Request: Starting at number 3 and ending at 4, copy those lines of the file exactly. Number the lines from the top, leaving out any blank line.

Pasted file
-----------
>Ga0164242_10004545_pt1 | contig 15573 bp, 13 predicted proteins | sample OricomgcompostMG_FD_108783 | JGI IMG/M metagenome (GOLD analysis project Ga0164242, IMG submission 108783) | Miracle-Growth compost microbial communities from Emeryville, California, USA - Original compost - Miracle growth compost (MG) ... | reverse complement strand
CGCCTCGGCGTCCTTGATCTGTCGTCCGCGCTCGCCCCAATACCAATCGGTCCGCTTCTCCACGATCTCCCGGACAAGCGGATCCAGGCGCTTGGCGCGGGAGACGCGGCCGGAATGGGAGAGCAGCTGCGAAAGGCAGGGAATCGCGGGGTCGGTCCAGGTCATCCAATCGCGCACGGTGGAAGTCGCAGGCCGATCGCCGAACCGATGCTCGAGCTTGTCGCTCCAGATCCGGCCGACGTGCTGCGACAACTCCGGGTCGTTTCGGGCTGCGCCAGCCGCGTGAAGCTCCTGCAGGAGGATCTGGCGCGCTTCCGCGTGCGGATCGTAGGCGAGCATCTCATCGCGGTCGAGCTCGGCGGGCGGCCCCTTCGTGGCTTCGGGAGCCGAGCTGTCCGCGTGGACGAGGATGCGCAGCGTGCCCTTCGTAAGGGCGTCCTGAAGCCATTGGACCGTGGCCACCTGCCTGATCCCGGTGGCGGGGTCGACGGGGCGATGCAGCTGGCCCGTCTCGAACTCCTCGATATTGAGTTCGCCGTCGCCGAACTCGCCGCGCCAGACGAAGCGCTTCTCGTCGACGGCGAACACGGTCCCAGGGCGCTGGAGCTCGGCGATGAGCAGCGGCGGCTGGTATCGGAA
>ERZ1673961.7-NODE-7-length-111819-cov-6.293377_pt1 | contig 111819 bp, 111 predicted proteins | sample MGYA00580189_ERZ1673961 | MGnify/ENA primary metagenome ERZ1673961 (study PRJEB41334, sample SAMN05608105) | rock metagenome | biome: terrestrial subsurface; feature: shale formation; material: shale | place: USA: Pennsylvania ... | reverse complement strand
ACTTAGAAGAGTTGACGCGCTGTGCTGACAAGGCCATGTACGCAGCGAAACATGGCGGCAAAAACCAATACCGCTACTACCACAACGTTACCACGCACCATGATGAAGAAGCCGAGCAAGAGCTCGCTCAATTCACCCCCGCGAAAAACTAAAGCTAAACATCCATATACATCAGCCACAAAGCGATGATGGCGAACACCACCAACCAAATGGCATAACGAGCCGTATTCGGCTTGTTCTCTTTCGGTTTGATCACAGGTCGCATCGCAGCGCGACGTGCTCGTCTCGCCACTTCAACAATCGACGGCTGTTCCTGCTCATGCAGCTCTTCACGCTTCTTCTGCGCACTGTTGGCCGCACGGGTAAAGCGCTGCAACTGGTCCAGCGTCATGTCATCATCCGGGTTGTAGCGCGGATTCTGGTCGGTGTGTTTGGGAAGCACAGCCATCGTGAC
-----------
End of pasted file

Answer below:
>ERZ1673961.7-NODE-7-length-111819-cov-6.293377_pt1 | contig 111819 bp, 111 predicted proteins | sample MGYA00580189_ERZ1673961 | MGnify/ENA primary metagenome ERZ1673961 (study PRJEB41334, sample SAMN05608105) | rock metagenome | biome: terrestrial subsurface; feature: shale formation; material: shale | place: USA: Pennsylvania ... | reverse complement strand
ACTTAGAAGAGTTGACGCGCTGTGCTGACAAGGCCATGTACGCAGCGAAACATGGCGGCAAAAACCAATACCGCTACTACCACAACGTTACCACGCACCATGATGAAGAAGCCGAGCAAGAGCTCGCTCAATTCACCCCCGCGAAAAACTAAAGCTAAACATCCATATACATCAGCCACAAAGCGATGATGGCGAACACCACCAACCAAATGGCATAACGAGCCGTATTCGGCTTGTTCTCTTTCGGTTTGATCACAGGTCGCATCGCAGCGCGACGTGCTCGTCTCGCCACTTCAACAATCGACGGCTGTTCCTGCTCATGCAGCTCTTCACGCTTCTTCTGCGCACTGTTGGCCGCACGGGTAAAGCGCTGCAACTGGTCCAGCGTCATGTCATCATCCGGGTTGTAGCGCGGATTCTGGTCGGTGTGTTTGGGAAGCACAGCCATCGTGAC